Sixpence and Farthing

Sixpence and Farthing

Before our coinage went decimal in 1971 we had the most wonderful, complex, yet easily understood (by us) system of money. Every coin had at least one name, some coins had a number of names. Bank notes were large and they too had nicknames.



The old, pre-decimal Sixpenny piece or sixpence. This coin was mentioned in many children’s nursery rhymes.

Sing a song of sixpence, 
A pocket full of rye,
Four and twenty blackbirds
Baked in a pie.
When the pie was opened,
The birds began to sing.
Wasn’t that a dainty dish
To set before a king? 



The farthing was one-quarter of a penny. In Victorian times or earlier, young girls would sing this song in London to sell their buttons:

Buttons, a farthing a pair!
Come, who will buy them of me?
They’re round and sound and pretty,
And fit for girls of the city.
Come, who will buy them of me?
Buttons, a farthing a pair! 

One Penny


Simple Simon met a pieman
Going to the fair;
Says Simple Simon to the pieman,
“Let me taste your ware.”
Says the pieman to Simple Simon,
“Show me first your penny.”
Says Simple Simon to the pieman,
“Indeed, I have not any.” 

Half Crown


We lost all these interesting coins and names when we went to decimal coinage in 1971. The silver coloured coin shown above is the “Half Crown” which was worth a ¼ of a pound (£1). Now its value is about £44! (See

The Old System

“12 pence to the shilling and 20 shillings to the pound.”

Value of Coins:
4 farthings = 1 penny (1d.)  “a copper”
2 ha’pence = 1 penny (1d.)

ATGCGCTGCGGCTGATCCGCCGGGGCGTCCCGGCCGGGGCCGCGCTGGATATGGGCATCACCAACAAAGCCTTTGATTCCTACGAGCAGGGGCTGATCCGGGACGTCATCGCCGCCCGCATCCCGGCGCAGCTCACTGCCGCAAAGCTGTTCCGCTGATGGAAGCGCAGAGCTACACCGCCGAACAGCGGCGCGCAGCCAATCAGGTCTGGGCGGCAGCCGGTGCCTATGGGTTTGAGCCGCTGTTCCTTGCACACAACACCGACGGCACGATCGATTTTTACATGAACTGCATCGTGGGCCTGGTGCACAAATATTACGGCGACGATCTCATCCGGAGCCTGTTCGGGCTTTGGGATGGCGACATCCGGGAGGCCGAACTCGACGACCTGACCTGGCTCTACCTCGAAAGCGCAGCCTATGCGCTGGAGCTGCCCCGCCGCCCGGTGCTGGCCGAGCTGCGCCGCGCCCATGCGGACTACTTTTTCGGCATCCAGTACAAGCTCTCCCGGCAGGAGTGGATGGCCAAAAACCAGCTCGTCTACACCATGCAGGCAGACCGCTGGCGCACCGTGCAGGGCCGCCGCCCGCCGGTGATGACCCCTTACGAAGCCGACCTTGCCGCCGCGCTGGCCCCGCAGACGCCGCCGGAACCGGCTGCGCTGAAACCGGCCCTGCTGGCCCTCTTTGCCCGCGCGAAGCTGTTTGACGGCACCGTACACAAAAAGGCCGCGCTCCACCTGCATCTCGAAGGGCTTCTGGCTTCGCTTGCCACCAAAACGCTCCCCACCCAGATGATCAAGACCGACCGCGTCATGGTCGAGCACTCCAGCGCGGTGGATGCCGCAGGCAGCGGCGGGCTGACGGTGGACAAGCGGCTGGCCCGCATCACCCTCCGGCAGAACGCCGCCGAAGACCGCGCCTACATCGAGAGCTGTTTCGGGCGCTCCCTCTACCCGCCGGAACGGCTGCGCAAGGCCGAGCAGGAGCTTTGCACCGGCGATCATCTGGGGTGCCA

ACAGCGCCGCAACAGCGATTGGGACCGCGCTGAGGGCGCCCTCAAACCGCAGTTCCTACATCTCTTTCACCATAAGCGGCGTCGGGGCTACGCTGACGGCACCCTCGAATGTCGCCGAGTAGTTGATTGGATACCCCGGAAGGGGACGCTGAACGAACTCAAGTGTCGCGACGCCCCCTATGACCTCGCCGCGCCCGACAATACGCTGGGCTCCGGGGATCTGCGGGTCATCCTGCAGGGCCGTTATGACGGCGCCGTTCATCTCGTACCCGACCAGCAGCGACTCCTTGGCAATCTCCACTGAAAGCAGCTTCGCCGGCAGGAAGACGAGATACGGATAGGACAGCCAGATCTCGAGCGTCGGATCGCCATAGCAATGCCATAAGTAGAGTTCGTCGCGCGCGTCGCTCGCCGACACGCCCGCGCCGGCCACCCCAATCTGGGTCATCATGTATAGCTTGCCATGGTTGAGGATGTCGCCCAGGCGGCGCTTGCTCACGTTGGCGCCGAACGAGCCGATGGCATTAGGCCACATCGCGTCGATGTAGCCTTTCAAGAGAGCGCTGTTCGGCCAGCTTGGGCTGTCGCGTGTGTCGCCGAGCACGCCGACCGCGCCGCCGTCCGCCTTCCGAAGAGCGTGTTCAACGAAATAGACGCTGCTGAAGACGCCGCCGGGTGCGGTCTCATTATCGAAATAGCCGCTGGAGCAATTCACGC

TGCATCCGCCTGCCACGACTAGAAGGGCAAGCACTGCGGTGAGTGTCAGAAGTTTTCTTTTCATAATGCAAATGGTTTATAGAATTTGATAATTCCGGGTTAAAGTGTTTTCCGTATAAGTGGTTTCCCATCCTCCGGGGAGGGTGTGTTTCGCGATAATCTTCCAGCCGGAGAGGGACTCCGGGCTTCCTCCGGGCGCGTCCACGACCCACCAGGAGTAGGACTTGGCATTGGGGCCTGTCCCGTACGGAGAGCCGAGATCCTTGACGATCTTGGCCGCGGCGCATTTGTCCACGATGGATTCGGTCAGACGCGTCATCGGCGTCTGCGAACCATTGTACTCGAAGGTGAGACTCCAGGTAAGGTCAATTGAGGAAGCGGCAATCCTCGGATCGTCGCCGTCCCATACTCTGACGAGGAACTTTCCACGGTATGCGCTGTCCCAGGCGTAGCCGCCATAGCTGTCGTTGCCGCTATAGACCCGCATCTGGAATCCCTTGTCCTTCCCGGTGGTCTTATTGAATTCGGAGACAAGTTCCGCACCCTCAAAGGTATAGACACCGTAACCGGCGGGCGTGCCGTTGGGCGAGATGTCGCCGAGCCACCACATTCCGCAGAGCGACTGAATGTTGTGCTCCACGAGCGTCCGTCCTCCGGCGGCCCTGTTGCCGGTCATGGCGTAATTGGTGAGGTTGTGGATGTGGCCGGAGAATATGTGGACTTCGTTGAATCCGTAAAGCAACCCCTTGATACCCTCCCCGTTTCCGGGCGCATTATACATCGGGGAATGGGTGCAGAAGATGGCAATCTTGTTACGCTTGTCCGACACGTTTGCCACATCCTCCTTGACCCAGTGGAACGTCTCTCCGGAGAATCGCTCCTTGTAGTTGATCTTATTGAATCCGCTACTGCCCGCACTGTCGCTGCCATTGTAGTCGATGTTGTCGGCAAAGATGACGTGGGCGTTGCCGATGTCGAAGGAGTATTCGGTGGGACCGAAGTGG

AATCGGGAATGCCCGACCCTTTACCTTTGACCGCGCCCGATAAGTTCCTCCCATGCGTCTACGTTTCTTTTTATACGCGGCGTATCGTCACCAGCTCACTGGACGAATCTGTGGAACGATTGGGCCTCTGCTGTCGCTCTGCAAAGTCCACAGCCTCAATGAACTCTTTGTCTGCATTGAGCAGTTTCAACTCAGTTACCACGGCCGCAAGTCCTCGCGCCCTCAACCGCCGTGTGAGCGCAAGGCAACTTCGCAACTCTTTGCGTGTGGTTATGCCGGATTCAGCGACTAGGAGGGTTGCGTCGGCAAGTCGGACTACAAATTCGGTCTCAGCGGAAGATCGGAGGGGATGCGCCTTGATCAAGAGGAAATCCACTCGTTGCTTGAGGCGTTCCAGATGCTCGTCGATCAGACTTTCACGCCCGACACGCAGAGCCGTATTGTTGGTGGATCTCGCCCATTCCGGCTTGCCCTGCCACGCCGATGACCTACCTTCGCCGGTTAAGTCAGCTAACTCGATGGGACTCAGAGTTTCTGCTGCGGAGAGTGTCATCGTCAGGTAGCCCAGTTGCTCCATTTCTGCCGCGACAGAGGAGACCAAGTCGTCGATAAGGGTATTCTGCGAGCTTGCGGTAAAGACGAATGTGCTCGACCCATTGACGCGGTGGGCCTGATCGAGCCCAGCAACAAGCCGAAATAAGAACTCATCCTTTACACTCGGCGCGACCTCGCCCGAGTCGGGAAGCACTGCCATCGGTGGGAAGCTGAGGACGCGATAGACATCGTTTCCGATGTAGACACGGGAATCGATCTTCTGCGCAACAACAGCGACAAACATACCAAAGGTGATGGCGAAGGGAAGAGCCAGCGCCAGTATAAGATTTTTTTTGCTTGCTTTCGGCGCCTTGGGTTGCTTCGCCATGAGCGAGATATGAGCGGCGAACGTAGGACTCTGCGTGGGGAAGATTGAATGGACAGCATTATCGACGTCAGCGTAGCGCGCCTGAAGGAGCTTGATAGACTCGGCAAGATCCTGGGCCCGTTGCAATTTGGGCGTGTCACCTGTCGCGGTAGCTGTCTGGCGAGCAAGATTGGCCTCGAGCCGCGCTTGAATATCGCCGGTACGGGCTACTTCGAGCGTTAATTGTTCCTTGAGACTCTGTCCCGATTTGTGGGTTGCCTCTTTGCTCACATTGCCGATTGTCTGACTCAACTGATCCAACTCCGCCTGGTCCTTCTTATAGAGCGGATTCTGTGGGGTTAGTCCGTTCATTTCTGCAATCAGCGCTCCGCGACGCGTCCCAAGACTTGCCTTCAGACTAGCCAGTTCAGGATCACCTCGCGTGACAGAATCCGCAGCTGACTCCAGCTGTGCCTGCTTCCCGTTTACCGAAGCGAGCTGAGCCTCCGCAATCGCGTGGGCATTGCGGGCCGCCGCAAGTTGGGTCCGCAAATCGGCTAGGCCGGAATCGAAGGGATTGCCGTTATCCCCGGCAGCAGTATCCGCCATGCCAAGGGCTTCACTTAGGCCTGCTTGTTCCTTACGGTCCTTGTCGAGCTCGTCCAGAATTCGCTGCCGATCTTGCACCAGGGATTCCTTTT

3 pence = 1 thruppence (3d.) 
6 pence = 1 sixpence (6d.) “a tanner”
12 pence = 1 shilling (1s.) “a bob”
2 shillings = 1 florin (2s.) “a two bob bit”
2 shillings and 6 pence = 1 half-crown (2s. 6d.)
5 shillings = 1 Crown
20 Shillings = 1 Pound “a quid” or  “a Sovereign”
21 Shillings = 1 Guinea

Values were generally expressed as £.s.d., or l.s.d., as in £7 5s. 6d., £7/5/6 or seven pounds, five shillings and sixpence.

Did you know?

The pound sign stands for Libra, a pound weight in Latin; the s. is an abbreviation for shilling in English, and the d. stands for denarius or denarii (a Roman coin).

I remember from my childhood days in Hertfordshire farmers and visitors were known as “sovs” or “half sovs”. These names referred to the tips they gave to beaters, loaders and gamekeepers after a day’s shooting. A rich or generous visitor from London would be labelled a “sov” as he would give a gold sovereign coin to his loader.

So, do you have some old sixpence, shillings and half crowns stashed away in boxes or bottles? They might be worth rather more than you thought. Check the BNTA site for more information!

Genuine Bank of England notes that have been withdrawn from circulation keep their face value for all time and can be exchanged fee-free at the Bank of England in Threadneedle Street, London (open Monday to Friday, 9am-3pm) in person or by post.

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